For decades, the sort of standard party line on Intolerance is that Griffith made it as a sort of apology for The Birth of a Nation, which was released to mass protests and extensive censorship battles due to its overtly racist ideology. Indeed, the blatantly-stated theme of Intolerance – that the titular word is at the root of all suffering, worldwide and across time – would naturally include the actions depicted as heroic and attitudes towards black Americans in The Birth of a Nation. Griffith was being intolerant, then he made a film about how bad intolerance is, so clearly the two are connected…right?
“He didn’t feel he had anything to apologize for,” Kevin Brownlow plainly states in an interview on Masters of Cinema’s new Blu-ray edition of the film. Brownlow, a scholar of silent film who oversaw the restoration of Intolerance, has personally spoken with several of Griffith’s collaborators over the years, and would know as well as anybody what Griffith’s attitudes were as he readied to make what many now consider to be his masterpiece. Never mind that, as apologies go, this would be one of the more elaborate – a three-hour epic in a time when most films ran a fraction of that, with action taking place in four different eras across nearly 2500 years, and a production budget that greatly eclipsed the standard.
Bolstering the party line, however, is the film itself, which feels quite apologetic, ingenuously optimistic, and not a little bit posturing. The Birth of a Nation, as immoral as it may be, is as fervent as they come, aesthetically and often emotionally enthralling – only Triumph of the Will comes close in causing a similar push-pull between its hateful narrative and its exciting filmmaking. Intolerance has its share of breathtaking sequences, most notably the final thirty minutes or so, as characters from each time period race towards their inevitable fates. The experience of getting there is considerably more labored, pausing too long between the stories and too explicitly stating the purpose of each scene to allow for much emotional involvement. Griffith’s trademark is in the relation between images – though he wasn’t the first to do many of the things with which he is often credited (the close-up, the fade-out, the flashback), he utilized them expertly, drawing galvanizing connections and action sequences that remain exciting to this day. Too much of Intolerance, though, is spent reminding the audience where we are, who the characters are, and how they relate to one another to make those aesthetic connections land. The sections that work are among the greatest ever devised in cinema, and the central connecting force – a woman (Lillian Gish) rocking a cradle as we move between eras – is such an overwhelming piece of iconography that, even if you’ve never seen it before, instantly becomes etched in your memory as one of the great images of all art. It’s just a long road in between those moments.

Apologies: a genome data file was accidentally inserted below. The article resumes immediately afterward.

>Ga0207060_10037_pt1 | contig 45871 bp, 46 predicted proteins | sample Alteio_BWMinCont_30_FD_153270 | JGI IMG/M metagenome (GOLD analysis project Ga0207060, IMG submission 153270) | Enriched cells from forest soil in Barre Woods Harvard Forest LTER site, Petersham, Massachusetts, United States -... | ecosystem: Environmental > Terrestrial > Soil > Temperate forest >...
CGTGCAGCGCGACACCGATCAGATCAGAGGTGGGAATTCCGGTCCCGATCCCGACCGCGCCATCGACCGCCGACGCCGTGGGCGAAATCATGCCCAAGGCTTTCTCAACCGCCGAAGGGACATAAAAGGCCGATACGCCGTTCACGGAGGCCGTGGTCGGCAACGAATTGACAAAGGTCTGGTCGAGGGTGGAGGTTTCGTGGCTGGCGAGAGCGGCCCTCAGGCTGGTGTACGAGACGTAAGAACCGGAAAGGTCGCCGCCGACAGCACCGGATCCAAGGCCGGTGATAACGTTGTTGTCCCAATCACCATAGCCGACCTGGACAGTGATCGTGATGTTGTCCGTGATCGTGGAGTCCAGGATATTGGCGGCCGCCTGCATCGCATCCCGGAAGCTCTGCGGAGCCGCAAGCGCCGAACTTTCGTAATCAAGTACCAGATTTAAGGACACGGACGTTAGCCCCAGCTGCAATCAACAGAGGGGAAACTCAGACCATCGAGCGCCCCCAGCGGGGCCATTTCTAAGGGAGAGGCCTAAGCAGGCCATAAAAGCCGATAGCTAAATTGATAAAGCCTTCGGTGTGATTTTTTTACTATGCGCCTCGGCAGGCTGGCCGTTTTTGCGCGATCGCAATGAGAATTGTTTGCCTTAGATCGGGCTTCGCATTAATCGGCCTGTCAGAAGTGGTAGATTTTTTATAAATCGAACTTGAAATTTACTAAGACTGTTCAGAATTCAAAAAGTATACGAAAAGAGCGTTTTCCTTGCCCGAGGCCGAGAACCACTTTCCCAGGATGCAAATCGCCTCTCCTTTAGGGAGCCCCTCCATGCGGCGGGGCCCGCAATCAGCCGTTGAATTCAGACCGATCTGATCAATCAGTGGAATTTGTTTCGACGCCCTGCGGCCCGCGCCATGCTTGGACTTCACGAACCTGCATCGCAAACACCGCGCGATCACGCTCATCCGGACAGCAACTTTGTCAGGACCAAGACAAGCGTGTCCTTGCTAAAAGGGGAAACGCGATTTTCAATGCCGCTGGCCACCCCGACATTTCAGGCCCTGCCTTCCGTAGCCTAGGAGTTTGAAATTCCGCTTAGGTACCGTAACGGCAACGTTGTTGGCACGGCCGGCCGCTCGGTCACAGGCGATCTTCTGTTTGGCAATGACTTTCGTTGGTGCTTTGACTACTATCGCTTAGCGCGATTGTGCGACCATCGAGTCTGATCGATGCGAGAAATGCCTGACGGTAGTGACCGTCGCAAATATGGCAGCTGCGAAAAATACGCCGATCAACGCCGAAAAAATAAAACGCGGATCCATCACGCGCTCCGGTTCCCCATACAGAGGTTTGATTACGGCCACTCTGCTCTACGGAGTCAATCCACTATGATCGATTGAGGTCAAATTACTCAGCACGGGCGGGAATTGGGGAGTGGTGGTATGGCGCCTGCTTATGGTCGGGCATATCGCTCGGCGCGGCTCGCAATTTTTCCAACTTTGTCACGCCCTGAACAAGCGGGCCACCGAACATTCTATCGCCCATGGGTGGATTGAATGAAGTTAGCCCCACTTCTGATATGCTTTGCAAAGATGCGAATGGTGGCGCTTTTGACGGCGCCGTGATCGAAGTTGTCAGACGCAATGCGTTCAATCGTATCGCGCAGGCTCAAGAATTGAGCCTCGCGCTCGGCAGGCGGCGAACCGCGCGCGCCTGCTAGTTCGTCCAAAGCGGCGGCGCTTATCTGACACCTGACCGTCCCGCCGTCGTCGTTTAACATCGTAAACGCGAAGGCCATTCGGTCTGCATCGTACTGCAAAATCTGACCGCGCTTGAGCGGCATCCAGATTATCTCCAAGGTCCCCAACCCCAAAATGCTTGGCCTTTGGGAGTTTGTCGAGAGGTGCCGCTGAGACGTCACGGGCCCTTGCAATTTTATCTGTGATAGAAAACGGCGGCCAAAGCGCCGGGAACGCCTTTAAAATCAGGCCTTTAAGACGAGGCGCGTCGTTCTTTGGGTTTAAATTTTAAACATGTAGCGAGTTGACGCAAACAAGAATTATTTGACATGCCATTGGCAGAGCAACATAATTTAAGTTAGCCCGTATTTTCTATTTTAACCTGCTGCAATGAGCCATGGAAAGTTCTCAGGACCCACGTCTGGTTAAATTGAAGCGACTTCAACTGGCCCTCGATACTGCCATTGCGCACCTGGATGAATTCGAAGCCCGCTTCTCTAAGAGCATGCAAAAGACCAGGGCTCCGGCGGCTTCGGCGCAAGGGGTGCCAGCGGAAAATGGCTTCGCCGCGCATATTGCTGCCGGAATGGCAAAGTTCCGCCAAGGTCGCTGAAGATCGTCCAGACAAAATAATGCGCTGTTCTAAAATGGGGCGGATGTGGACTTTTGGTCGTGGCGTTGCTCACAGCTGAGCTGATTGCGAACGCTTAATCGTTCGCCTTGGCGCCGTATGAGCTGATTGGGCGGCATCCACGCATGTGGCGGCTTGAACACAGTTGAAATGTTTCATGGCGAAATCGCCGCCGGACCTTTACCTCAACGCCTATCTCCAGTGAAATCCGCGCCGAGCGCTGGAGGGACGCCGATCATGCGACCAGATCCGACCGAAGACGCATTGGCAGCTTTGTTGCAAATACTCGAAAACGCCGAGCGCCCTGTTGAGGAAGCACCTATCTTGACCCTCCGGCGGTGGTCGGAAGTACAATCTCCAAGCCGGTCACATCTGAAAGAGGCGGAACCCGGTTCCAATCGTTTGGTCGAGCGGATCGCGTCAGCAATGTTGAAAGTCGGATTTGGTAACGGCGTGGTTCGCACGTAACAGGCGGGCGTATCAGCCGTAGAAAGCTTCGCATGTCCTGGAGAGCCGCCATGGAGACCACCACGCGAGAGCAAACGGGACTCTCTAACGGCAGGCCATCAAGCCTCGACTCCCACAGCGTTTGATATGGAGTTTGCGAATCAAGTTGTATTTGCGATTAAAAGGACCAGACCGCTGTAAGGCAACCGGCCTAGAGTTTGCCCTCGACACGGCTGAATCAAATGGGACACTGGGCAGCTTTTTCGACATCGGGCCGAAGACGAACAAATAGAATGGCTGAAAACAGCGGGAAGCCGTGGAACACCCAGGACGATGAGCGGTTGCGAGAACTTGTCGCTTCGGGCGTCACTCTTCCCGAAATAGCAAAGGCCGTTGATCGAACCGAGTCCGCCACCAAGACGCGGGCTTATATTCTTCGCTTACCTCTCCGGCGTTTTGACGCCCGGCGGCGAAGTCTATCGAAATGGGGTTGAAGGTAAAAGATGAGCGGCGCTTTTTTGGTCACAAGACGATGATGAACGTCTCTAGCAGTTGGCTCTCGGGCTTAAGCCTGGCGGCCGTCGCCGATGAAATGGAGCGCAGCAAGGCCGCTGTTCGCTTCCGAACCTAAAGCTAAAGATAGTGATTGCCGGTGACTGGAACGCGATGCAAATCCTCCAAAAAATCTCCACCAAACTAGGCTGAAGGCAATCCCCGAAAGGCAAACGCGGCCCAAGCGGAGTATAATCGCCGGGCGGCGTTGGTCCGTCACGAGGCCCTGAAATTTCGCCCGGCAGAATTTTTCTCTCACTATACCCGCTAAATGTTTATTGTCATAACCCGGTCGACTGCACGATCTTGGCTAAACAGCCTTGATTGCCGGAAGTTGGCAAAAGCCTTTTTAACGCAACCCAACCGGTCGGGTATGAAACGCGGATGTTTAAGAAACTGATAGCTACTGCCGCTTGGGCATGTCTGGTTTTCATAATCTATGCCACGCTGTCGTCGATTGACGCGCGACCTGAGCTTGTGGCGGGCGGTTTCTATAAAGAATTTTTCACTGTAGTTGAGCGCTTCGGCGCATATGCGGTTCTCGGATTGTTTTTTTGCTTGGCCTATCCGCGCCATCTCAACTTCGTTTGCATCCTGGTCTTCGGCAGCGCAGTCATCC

Masters of Cinema new (Region B locked) Blu-ray edition sports the same transfer as the Cohen Media Group edition, which that company oversaw and funded. It has the same limitations I often find in American restorations and transfers – nice and sharp, with good attention to detail and contrast (the ultra-wide shots of the Babylon sets in particular really show this off, in the cast-of-thousands sense of things), beautiful colors (much of the film is tinted), but lacking in depth and dimensionality. It’s mostly a very flat presentation. It’s a nearly 100-year-old film, so damage is about what you’d expect, but hardly intrusive, and stability is nicely managed.
The big bonus feature in the set are two additional films by Griffith reworking and expanding on the Babylon and modern-day sections of Intolerance. The modern-day section in particular (titled The Mother and the Law) works very well on its own, and makes for a nice inclusion. Both films are in very good shape as well; no mention is made of the extent to which they were restored, but they look nearly as good as the feature. We also get the aforementioned twenty-minute interview with Kevin Brownlow, and a booklet with “vintage and modern reports, reflections, and essays on the film” (I did not receive a copy, so that description comes directly from Eureka).
Without being able to judge the booklet, which usually gives the MoC edition the edge in all things, I can’t say to what extent this is more worthwhile than the Cohen disc, as each are nearly identical otherwise (the Cohen disc adds a 2-minute trailer, posted below). But this does do a very fine job presenting this landmark film.